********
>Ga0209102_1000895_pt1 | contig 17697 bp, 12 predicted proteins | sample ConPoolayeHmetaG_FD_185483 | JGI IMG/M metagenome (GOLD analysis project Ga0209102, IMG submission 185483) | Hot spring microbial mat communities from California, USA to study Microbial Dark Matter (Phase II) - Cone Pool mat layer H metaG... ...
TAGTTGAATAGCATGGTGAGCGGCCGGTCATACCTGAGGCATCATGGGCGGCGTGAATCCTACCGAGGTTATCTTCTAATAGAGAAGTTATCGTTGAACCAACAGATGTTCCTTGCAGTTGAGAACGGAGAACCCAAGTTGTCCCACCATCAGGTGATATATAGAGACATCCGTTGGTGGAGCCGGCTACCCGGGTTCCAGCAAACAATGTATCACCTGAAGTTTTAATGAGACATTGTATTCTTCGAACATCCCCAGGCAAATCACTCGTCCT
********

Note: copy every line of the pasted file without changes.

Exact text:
>Ga0209102_1000895_pt1 | contig 17697 bp, 12 predicted proteins | sample ConPoolayeHmetaG_FD_185483 | JGI IMG/M metagenome (GOLD analysis project Ga0209102, IMG submission 185483) | Hot spring microbial mat communities from California, USA to study Microbial Dark Matter (Phase II) - Cone Pool mat layer H metaG... ...
TAGTTGAATAGCATGGTGAGCGGCCGGTCATACCTGAGGCATCATGGGCGGCGTGAATCCTACCGAGGTTATCTTCTAATAGAGAAGTTATCGTTGAACCAACAGATGTTCCTTGCAGTTGAGAACGGAGAACCCAAGTTGTCCCACCATCAGGTGATATATAGAGACATCCGTTGGTGGAGCCGGCTACCCGGGTTCCAGCAAACAATGTATCACCTGAAGTTTTAATGAGACATTGTATTCTTCGAACATCCCCAGGCAAATCACTCGTCCT